Paul McCartney has revealed that, like his partner, the late John Lennon, he too has felt artistic insecurity.

He has been discussing his musical and creative life on The Penguin Podcast, as he promotes his latest book for children, Hey Grandude!

McCartney recalls meeting Bob Dylan, whom he found to be 'very nice' when they met at the Coachella music festival but imagines that if he were to have to interview Dylan he would certainly be nervous.

He reflected on the artist's elusive sense of security which he totally 'gets.' "John Lennon was not that secure," McCartney said. "I remember John saying to me once - 'what are people going to think of me when I'm dead? I wonder of they'll like me.' 

"And I said, now, just you stop, listen to me - 'people love you, and they are going to love you more' - and obviously that's turned out to be the case. I had to reassure him and say: `you're great.'

McCartney himself has been famous for almost 60 years, the podcast presenter Nihal Arthanayake points out but the ex-Beatle sets fame to rights. Referring to feelings of artistic insecurity which he has felt himself, McCartney declares that  "it can happen to anyone. "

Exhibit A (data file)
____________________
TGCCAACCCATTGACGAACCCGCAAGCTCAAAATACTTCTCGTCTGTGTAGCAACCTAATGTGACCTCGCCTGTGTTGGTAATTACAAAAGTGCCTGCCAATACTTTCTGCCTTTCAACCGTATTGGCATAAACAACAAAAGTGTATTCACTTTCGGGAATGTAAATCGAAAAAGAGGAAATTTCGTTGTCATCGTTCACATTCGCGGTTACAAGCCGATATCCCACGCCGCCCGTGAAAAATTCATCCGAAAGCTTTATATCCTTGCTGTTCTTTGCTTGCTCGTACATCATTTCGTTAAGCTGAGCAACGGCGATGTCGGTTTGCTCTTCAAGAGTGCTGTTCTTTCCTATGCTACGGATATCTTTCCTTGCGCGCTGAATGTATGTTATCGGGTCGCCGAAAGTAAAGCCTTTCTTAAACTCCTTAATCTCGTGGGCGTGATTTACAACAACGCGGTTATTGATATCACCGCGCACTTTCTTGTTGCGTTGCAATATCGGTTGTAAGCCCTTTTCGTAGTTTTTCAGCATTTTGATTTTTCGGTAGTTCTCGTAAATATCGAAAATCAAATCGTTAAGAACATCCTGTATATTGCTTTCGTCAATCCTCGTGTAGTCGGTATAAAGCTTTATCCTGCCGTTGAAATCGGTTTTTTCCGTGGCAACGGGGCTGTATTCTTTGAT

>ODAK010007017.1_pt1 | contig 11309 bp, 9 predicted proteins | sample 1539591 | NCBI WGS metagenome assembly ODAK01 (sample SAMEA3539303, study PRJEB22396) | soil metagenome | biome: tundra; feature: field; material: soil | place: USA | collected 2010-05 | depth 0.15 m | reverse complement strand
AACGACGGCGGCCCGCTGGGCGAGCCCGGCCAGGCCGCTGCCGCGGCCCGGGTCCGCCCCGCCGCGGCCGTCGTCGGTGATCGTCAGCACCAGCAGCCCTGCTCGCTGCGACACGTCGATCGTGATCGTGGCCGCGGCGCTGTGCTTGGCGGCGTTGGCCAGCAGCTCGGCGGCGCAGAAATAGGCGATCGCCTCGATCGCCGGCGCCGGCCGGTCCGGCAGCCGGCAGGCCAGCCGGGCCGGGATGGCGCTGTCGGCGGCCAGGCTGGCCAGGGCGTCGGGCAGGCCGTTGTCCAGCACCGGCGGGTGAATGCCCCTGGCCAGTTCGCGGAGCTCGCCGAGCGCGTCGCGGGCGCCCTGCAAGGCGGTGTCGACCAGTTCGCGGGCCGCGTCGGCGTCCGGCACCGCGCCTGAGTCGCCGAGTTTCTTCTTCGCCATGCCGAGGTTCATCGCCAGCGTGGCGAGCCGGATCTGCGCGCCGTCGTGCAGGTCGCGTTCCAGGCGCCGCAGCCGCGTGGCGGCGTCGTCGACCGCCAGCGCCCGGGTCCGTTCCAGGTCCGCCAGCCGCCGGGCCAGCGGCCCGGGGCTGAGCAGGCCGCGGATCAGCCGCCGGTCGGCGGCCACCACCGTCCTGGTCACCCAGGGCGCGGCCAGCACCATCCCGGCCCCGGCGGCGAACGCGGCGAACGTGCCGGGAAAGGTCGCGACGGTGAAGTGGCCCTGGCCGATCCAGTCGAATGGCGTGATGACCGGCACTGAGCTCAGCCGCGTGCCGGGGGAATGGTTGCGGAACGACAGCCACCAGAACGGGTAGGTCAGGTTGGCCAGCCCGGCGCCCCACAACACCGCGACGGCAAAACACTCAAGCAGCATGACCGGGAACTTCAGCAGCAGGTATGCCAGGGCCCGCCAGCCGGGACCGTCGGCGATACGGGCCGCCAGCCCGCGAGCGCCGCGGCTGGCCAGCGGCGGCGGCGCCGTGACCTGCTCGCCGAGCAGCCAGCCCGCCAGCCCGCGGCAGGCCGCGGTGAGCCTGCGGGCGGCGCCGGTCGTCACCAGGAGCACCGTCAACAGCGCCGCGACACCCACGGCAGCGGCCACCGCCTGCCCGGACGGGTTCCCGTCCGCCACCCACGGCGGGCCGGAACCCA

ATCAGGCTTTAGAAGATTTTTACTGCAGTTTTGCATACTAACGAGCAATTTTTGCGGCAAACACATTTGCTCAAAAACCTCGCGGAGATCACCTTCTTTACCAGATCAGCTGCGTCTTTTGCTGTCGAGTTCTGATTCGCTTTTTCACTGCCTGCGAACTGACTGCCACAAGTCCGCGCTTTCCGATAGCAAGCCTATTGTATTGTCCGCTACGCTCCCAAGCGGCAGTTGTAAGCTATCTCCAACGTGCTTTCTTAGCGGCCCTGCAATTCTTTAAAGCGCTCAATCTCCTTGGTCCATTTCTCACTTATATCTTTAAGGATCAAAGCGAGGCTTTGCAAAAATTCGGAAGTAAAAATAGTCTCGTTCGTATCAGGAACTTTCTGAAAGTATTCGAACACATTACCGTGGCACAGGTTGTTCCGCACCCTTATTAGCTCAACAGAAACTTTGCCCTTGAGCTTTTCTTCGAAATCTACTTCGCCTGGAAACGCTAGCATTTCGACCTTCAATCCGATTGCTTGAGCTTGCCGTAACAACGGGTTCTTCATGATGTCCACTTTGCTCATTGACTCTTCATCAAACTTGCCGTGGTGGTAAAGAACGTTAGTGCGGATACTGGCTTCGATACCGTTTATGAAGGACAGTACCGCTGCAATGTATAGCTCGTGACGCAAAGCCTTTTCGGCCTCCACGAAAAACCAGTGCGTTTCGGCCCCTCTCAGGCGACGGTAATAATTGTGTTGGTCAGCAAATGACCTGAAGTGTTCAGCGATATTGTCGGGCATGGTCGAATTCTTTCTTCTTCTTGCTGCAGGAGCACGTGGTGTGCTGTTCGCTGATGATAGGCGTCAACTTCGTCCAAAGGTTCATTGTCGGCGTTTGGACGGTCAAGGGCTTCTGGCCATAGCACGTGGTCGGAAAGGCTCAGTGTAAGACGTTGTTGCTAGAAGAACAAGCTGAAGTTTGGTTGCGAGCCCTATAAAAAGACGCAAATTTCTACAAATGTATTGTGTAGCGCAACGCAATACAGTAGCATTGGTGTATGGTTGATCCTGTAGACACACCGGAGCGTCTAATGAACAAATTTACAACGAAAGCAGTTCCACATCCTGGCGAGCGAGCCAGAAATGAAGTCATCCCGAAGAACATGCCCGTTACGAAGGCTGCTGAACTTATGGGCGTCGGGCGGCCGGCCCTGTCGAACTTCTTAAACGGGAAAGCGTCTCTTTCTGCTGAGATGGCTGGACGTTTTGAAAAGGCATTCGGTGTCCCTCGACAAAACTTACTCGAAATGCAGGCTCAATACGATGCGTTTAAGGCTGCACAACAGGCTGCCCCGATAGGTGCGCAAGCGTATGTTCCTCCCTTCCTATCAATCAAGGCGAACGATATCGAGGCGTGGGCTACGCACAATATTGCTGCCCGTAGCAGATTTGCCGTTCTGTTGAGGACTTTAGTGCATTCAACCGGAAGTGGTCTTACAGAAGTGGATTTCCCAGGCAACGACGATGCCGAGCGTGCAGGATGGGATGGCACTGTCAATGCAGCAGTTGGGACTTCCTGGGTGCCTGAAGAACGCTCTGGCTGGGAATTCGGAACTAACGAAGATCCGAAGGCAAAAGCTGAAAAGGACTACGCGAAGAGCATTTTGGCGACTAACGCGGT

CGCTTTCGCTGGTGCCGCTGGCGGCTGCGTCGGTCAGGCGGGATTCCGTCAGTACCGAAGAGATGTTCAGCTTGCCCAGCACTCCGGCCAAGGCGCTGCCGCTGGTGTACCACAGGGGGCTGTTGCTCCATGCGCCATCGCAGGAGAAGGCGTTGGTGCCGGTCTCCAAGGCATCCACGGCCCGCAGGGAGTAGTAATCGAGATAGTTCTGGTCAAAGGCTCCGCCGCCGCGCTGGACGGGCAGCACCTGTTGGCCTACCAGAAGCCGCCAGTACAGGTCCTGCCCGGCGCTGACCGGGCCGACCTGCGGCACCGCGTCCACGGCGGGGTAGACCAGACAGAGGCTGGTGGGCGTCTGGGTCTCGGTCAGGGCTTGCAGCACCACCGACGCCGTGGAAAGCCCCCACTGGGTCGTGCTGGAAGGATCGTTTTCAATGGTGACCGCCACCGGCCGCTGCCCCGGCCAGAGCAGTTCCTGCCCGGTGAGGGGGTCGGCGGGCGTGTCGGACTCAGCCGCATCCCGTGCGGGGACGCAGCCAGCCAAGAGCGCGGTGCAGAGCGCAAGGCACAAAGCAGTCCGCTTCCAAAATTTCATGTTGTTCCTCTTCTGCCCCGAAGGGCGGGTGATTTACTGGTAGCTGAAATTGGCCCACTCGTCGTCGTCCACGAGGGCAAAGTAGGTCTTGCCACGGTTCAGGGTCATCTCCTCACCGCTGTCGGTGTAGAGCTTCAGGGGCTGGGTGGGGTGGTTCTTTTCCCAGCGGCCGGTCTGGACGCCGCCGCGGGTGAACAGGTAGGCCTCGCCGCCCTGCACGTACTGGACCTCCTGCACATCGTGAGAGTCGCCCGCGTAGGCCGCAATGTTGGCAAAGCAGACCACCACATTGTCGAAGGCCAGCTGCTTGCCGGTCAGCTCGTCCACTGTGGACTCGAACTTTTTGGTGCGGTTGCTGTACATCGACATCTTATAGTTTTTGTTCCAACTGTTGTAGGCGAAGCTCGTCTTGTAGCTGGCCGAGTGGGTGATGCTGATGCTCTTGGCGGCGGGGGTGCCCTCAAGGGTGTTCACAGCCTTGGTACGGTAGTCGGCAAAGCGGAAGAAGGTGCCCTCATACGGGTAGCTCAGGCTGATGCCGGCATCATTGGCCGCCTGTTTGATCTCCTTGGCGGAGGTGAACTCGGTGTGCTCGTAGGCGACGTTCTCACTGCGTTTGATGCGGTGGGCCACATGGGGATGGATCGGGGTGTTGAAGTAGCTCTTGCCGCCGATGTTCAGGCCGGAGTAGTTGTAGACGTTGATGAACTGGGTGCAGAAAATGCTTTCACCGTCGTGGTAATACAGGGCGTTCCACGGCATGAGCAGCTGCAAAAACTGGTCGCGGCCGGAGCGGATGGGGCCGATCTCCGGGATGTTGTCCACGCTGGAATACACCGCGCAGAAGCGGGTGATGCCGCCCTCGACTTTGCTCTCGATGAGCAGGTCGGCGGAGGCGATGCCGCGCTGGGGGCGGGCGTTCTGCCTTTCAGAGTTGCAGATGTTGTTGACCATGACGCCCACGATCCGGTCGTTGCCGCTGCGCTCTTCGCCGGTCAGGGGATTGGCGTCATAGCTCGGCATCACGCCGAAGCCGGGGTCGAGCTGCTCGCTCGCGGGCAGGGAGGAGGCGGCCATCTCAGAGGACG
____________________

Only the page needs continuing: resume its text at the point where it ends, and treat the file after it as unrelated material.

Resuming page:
John Lennon: wondered how he would be judged in posterity

"You'd think I'd know that I'd done okay," he wryly remarks. "It's not that easy, life's not that easy," he says, despite having 'amassed a little pile over here of successes.'

The singer also revealed that he doesn't really listen to The Beatles songs any more.

"You're often onto the next thing and I'm always there doing something because I enjoy working," he said. 

"But what is nice is when we remaster or when there’s a project, particularly The Beatles from sixty years ago, or it’s an anniversary - it’s fifty years, it’s sixty years.

"I have to listen to it to approve it and to say the remaster is a great job.

"So we play the remastered sound alongside the old sound and you know, sometimes the old sounds better."

The 77-year-old musician also revealed that he does not insist on people calling him 'Sir Paul.' "I'd just rather make it informal as possible  . . .call me anything but early."